In the oil industry, one controversy has arisen and another been settled.
In January, BP announced a deal to help Rosneft, the Russian oil company, explore the Russian Arctic for oil and gas.
This has angered the local partners in TNK-BP, their existing joint venture in the Russia and discussion between the partners has become extremely acrimonious – including the issue of an injunction holding up the deal.
On the other hand Tullow Oil has just reached a settlement with the Ugandan government to finalise the purchase of assets from Heritage Oil agreed about 12 months ago and held up by a demand for capital gains tax to be paid by Heritage.
The eventual settlement involved Tullow underwriting the disputed balance of the tax bill, potentially adding to the cost of acquisition.
The point of relating these stories is to illustrate the increasing difficulty of finding resources which lie in remote geographies or potentially hostile environments physically, politically or socially.
This applies both to the oil industry and also to mining companies.
Rio Tinto recently bought a majority stake in Oyu Tolgoi (apparently pronounced “Oi-you Tall-goy”) – a large copper project in Mongolia in an area with no infrastructure, run by a government with no experience in dealing with resource projects and where they will have to mine far underground (rather than the cheaper “open cast” method).
This has meant that commodity exploration costs are rising with no end in sight, whilst at the same time the certainty of benefiting fully from any resulting profit stream is falling.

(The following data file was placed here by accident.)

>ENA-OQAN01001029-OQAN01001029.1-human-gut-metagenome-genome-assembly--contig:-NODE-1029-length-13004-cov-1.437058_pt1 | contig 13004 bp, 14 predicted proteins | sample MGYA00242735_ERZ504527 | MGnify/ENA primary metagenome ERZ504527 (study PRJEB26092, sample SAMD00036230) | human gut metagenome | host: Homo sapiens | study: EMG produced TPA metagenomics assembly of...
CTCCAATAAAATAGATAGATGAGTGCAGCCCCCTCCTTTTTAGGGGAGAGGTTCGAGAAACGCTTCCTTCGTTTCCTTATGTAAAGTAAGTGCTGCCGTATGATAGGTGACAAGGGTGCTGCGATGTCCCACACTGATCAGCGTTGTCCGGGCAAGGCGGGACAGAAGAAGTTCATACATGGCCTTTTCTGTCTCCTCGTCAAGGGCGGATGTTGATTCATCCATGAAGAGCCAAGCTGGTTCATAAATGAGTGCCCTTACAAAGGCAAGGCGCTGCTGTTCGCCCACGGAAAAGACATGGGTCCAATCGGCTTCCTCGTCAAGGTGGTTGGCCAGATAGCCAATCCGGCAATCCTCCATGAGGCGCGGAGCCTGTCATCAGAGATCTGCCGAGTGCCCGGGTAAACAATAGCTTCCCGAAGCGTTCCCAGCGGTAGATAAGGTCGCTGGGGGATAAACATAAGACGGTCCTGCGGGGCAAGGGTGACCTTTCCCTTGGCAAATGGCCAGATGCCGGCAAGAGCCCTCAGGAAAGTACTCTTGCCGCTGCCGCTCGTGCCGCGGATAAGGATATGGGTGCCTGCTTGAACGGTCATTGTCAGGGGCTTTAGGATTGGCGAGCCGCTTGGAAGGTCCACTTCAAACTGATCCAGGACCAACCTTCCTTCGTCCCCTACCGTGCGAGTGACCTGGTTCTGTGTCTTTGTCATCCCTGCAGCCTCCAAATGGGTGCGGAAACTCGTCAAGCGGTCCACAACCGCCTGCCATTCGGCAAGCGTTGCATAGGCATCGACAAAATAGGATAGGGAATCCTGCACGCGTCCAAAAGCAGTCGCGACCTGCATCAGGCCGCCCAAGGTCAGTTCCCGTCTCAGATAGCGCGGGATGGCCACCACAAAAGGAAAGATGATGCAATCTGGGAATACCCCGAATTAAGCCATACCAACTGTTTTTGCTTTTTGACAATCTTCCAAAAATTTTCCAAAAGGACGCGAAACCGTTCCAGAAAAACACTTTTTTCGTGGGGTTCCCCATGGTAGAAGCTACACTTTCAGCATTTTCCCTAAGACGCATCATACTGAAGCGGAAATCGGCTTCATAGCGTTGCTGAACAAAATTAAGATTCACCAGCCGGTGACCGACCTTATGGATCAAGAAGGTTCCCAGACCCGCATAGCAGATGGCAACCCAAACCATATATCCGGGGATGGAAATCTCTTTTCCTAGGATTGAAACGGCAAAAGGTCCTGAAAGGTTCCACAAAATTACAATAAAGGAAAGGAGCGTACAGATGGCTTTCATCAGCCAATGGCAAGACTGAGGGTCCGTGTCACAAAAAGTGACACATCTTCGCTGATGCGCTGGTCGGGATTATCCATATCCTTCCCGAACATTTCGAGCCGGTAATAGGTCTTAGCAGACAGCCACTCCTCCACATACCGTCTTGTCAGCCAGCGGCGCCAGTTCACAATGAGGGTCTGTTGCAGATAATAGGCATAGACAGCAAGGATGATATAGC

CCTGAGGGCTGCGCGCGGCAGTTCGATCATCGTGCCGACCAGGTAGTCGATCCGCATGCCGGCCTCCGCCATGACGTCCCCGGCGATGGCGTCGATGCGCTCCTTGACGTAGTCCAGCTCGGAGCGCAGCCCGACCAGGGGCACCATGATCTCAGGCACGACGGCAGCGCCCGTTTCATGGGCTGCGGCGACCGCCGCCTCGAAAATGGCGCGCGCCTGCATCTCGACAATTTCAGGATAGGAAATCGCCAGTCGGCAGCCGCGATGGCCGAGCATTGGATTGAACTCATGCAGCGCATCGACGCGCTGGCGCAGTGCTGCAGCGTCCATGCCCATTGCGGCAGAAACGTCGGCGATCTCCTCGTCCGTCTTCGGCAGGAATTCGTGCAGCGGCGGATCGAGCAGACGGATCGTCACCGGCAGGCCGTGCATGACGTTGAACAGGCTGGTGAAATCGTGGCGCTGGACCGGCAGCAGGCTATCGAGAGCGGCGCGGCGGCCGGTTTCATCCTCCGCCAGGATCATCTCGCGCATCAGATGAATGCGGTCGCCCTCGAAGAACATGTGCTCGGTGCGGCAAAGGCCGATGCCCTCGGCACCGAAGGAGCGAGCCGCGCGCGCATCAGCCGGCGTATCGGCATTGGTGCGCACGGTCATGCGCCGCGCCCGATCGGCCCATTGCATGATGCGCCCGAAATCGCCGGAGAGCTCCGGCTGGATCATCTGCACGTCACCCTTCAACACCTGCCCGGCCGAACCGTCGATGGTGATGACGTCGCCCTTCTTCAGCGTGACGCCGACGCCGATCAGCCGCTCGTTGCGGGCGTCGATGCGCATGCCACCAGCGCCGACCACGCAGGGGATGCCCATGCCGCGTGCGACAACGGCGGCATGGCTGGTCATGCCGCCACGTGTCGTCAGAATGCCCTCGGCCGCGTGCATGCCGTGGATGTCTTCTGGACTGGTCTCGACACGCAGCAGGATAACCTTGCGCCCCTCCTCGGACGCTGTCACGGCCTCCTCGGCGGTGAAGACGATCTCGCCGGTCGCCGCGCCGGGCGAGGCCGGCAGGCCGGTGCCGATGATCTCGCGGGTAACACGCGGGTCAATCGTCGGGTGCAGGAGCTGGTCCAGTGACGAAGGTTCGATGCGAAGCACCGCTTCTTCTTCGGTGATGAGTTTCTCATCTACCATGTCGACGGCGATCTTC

Industry analysts estimate that the exploration and development cost of a new oil field have risen by about six times over the last 15 years or so.
There is a risk that governments may change the rules on how those profits are split, even once the investment is made and profitable production is achieved, with Venezuela being a particularly egregious example.
This could be perceived as “bad” for commodity shares.
However, as long as demand outstrips supply, these extra costs will be passed on to the ultimate consumer by the resources companies.
This is currently still the situation, but the end of commodity cycles is often written in the actions of the companies.
Up until 2007, the resource companies were unusually disciplined in their spending on new projects, early tendencies to increase capital investment were stifled by the credit crunch. As a consequence, new supply has been limited.
However, now that confidence in the medium term outlook has returned, product prices have risen and cash is flowing through the door they have decided to spend again.
Resource shares look statistically cheap against their history but this maybe an illusion as cost base is rising and the risks are slowly increasing.
The party may not be over yet and may not be for the next two or three years, but it may be prudent to watch for the band playing its encores and stay a little closer to the exit door.